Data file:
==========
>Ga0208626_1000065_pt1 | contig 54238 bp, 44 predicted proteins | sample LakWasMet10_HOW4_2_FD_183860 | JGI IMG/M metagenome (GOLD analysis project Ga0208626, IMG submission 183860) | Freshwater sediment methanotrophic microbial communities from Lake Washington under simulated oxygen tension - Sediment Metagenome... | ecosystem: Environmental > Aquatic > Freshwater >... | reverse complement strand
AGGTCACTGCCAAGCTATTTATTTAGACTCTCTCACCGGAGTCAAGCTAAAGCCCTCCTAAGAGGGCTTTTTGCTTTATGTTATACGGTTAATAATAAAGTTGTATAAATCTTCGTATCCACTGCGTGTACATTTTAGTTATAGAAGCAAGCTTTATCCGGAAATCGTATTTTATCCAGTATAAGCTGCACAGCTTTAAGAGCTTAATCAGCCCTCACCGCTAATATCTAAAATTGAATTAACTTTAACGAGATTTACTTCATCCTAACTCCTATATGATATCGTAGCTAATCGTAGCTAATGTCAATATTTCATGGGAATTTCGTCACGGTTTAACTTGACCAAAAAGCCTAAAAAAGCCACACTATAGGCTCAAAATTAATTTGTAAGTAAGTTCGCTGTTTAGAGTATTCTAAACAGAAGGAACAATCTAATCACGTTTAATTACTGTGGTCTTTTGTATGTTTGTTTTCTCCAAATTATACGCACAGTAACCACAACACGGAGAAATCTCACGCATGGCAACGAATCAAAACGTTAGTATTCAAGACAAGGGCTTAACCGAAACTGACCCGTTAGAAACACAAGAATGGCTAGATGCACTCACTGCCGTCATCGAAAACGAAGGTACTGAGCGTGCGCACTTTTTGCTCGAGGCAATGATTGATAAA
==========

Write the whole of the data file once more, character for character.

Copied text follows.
>Ga0208626_1000065_pt1 | contig 54238 bp, 44 predicted proteins | sample LakWasMet10_HOW4_2_FD_183860 | JGI IMG/M metagenome (GOLD analysis project Ga0208626, IMG submission 183860) | Freshwater sediment methanotrophic microbial communities from Lake Washington under simulated oxygen tension - Sediment Metagenome... | ecosystem: Environmental > Aquatic > Freshwater >... | reverse complement strand
AGGTCACTGCCAAGCTATTTATTTAGACTCTCTCACCGGAGTCAAGCTAAAGCCCTCCTAAGAGGGCTTTTTGCTTTATGTTATACGGTTAATAATAAAGTTGTATAAATCTTCGTATCCACTGCGTGTACATTTTAGTTATAGAAGCAAGCTTTATCCGGAAATCGTATTTTATCCAGTATAAGCTGCACAGCTTTAAGAGCTTAATCAGCCCTCACCGCTAATATCTAAAATTGAATTAACTTTAACGAGATTTACTTCATCCTAACTCCTATATGATATCGTAGCTAATCGTAGCTAATGTCAATATTTCATGGGAATTTCGTCACGGTTTAACTTGACCAAAAAGCCTAAAAAAGCCACACTATAGGCTCAAAATTAATTTGTAAGTAAGTTCGCTGTTTAGAGTATTCTAAACAGAAGGAACAATCTAATCACGTTTAATTACTGTGGTCTTTTGTATGTTTGTTTTCTCCAAATTATACGCACAGTAACCACAACACGGAGAAATCTCACGCATGGCAACGAATCAAAACGTTAGTATTCAAGACAAGGGCTTAACCGAAACTGACCCGTTAGAAACACAAGAATGGCTAGATGCACTCACTGCCGTCATCGAAAACGAAGGTACTGAGCGTGCGCACTTTTTGCTCGAGGCAATGATTGATAAA